Hysterectomy is a surgery for the removal of the uterus. Depending on whether there is the removal of other organs or tissues, hysterectomy may be of different types. Radical hysterectomy is a surgery that involves the removal of the entire uterus along with its supporting tissues, cervix (the neck of the uterus), and the vagina. There may also be the removal of the nearby lymph nodes, ovaries, and fallopian tubes. In some cases, the surgeon may leave one ovary or a part of it during the surgery. This may especially be done in younger women who are not yet menopausal. Leaving an ovary in such women will allow the production of enough hormones to help prevent early menopause. Since the uterus is removed in the surgery, the operated woman will not have periods or get pregnant. Radical hysterectomy is mainly done for the treatment of advanced cancer of the uterus and/or the cervix when other treatment options, such as chemotherapy and radiotherapy, have not succeeded.
Other types of hysterectomies include:
- Total hysterectomy: This involves the surgical removal of the uterus and the cervix.
- Subtotal hysterectomy: This surgery involves the removal of the main body of the uterus without removing the cervix.
- Total hysterectomy with bilateral salpingo-oophorectomy: This surgery involves the removal of the uterus, cervix, both the ovaries, and both fallopian tubes.
How is a radical hysterectomy done?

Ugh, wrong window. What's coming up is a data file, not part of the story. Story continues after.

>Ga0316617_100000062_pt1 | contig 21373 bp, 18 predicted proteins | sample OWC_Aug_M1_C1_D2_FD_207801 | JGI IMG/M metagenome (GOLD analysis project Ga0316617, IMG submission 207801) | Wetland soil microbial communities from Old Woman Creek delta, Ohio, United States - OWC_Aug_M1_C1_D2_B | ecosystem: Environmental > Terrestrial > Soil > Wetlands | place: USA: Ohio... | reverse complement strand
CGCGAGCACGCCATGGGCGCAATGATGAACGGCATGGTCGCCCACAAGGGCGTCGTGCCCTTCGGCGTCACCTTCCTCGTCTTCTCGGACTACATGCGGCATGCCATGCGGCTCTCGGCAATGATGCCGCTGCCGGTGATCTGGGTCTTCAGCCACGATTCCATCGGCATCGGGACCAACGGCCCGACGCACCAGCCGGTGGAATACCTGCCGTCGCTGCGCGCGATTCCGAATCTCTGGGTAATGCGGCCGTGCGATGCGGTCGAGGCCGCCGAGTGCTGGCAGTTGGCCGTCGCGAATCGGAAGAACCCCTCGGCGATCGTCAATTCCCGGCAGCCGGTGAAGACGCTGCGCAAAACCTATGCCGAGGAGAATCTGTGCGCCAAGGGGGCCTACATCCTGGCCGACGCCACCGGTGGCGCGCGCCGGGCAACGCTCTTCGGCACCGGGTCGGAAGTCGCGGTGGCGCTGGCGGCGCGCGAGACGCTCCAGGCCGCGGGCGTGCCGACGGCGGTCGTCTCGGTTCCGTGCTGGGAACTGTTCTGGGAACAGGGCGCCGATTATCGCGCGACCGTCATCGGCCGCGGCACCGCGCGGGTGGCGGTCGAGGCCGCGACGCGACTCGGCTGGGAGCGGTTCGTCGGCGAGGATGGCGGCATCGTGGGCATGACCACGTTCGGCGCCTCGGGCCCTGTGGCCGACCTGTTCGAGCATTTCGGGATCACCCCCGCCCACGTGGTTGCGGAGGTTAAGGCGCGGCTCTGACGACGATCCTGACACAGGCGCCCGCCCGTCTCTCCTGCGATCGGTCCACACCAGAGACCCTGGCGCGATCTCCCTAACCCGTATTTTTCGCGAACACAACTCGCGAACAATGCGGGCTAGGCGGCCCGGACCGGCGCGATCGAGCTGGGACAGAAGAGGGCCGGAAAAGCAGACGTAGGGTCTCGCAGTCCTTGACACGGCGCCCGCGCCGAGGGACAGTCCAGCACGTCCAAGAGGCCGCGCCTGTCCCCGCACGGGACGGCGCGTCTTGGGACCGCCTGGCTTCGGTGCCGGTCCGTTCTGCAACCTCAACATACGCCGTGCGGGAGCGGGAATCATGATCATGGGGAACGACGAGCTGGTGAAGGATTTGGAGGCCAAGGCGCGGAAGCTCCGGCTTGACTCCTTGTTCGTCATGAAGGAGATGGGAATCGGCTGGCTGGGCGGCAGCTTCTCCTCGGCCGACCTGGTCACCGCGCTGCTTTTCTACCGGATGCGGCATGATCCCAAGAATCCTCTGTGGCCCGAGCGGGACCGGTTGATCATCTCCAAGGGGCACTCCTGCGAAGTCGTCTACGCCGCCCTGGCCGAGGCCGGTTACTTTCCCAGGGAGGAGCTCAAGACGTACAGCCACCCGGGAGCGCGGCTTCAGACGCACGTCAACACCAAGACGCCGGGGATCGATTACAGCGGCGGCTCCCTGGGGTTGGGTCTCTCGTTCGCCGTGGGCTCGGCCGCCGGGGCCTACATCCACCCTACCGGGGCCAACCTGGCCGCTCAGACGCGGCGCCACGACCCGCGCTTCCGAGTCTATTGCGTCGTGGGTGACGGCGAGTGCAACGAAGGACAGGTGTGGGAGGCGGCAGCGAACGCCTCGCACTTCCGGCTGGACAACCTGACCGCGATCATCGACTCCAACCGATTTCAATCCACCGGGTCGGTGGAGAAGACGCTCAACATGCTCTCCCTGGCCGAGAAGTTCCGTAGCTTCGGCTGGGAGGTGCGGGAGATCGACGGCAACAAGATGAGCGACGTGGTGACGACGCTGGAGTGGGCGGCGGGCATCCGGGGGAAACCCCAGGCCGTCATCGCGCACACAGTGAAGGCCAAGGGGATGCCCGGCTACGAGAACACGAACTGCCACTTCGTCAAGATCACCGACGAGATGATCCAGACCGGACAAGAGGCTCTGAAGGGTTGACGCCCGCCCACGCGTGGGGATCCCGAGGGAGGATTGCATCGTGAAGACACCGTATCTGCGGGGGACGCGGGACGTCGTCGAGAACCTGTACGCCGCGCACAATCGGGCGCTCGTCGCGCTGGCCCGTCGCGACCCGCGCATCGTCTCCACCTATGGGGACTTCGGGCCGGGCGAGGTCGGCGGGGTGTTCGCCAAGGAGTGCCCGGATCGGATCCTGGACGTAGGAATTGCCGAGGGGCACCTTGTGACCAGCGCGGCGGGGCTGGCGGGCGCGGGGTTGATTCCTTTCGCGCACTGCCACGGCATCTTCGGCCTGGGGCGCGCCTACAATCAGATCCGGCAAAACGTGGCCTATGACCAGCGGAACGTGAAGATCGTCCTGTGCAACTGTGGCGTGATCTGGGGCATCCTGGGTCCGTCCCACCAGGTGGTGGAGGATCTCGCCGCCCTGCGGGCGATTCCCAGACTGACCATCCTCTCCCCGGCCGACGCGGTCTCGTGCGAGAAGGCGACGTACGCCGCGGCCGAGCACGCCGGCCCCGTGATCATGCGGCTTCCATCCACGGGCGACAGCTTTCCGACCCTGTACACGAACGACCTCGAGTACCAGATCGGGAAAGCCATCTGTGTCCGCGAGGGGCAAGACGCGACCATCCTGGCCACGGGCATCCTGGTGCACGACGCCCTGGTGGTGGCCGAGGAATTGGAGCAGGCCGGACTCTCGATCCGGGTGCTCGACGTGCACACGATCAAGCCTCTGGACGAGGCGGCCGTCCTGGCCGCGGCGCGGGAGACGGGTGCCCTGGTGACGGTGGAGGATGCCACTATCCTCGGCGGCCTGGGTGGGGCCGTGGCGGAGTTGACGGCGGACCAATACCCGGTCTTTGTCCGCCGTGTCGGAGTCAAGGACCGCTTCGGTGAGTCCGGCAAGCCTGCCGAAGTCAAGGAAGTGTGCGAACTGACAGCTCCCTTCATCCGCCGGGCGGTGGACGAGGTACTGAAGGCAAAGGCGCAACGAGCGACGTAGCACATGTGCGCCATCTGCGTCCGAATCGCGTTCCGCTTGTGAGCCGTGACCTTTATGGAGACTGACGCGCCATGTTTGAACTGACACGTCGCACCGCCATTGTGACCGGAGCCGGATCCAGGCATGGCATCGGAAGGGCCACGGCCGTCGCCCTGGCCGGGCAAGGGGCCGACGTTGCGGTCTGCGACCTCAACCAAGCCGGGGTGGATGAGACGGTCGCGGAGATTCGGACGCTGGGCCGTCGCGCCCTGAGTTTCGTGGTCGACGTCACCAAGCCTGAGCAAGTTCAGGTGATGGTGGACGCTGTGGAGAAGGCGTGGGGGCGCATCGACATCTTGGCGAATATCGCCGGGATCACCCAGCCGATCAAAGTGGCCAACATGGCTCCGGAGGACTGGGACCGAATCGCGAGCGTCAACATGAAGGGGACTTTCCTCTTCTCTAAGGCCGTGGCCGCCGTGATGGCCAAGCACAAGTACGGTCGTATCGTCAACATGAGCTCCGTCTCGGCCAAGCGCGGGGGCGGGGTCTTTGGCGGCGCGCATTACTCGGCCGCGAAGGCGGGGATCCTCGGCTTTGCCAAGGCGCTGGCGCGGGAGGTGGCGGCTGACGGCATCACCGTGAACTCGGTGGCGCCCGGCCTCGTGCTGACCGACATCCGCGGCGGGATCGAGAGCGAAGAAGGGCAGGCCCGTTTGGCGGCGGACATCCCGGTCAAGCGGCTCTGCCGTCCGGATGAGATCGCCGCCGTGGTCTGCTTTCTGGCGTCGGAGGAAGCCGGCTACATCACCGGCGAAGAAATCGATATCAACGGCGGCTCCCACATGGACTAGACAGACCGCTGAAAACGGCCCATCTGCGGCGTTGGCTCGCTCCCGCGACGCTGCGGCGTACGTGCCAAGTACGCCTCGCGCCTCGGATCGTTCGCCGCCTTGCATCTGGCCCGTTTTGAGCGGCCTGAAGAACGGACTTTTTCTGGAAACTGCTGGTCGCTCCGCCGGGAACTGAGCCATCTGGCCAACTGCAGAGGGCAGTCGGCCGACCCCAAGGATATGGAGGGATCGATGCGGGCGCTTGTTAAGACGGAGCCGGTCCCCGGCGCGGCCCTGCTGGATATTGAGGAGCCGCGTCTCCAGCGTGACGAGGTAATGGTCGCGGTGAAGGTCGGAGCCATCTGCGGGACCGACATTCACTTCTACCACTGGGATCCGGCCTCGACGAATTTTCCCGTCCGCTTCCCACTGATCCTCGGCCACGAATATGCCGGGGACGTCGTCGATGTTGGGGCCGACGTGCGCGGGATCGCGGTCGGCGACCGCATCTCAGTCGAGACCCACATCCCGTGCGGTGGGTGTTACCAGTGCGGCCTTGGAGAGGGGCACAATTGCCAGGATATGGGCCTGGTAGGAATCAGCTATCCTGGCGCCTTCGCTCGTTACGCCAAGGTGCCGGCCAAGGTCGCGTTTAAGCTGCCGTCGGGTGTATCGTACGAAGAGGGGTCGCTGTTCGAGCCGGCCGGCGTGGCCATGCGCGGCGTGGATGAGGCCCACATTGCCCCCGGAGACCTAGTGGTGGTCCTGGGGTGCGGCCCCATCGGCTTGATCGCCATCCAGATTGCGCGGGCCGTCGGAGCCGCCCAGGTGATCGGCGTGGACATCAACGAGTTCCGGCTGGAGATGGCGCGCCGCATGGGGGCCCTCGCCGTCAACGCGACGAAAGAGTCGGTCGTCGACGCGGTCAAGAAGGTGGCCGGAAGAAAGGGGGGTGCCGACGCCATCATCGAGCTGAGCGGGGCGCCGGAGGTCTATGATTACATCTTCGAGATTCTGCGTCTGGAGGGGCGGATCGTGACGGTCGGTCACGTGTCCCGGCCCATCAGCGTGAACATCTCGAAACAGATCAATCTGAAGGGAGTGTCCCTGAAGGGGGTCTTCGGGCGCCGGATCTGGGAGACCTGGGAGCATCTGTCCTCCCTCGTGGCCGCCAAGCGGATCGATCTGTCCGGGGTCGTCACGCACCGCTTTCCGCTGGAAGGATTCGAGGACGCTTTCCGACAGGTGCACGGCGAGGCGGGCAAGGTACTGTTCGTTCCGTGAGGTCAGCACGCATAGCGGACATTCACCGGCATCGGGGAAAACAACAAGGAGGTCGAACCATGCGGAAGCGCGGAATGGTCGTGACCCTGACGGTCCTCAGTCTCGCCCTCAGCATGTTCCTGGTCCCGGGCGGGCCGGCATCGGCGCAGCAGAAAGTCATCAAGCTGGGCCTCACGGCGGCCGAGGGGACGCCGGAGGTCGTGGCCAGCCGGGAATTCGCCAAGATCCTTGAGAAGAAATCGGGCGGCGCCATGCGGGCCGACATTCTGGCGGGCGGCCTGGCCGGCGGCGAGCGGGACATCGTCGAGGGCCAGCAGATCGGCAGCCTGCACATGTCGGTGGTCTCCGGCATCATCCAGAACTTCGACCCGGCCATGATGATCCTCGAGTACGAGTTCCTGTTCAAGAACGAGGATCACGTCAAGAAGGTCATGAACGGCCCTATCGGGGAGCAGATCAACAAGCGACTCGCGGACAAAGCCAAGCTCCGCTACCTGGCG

A radical hysterectomy can be performed through any of the three approaches:
- An abdominal approach where the surgeon makes a cut on the abdomen (lower belly) for the procedure. The incision may be a vertical or horizontal bikini line incision.
- A vaginal approach that involves the removal of the uterus and other structures through the vagina
- A laparoscopic or minimally invasive approach involves very small incisions on the abdomen and the use of a laparoscope (a thin, flexible instrument with a camera and a light source).
The type of incision and approach may depend on several factors. These include the severity of the disease, The structures in the abdomen and pelvis, the age of the patient, and the presence of any underlying conditions. The surgeon needs to explore these for proper treatment.
The surgery is typically done under general anesthesia (you sleep during the procedure). The surgery generally takes 1-2 hours to complete. You will have to stay in the hospital for a few days to prevent complications. There may be a urinary catheter for several days or weeks after the procedure.
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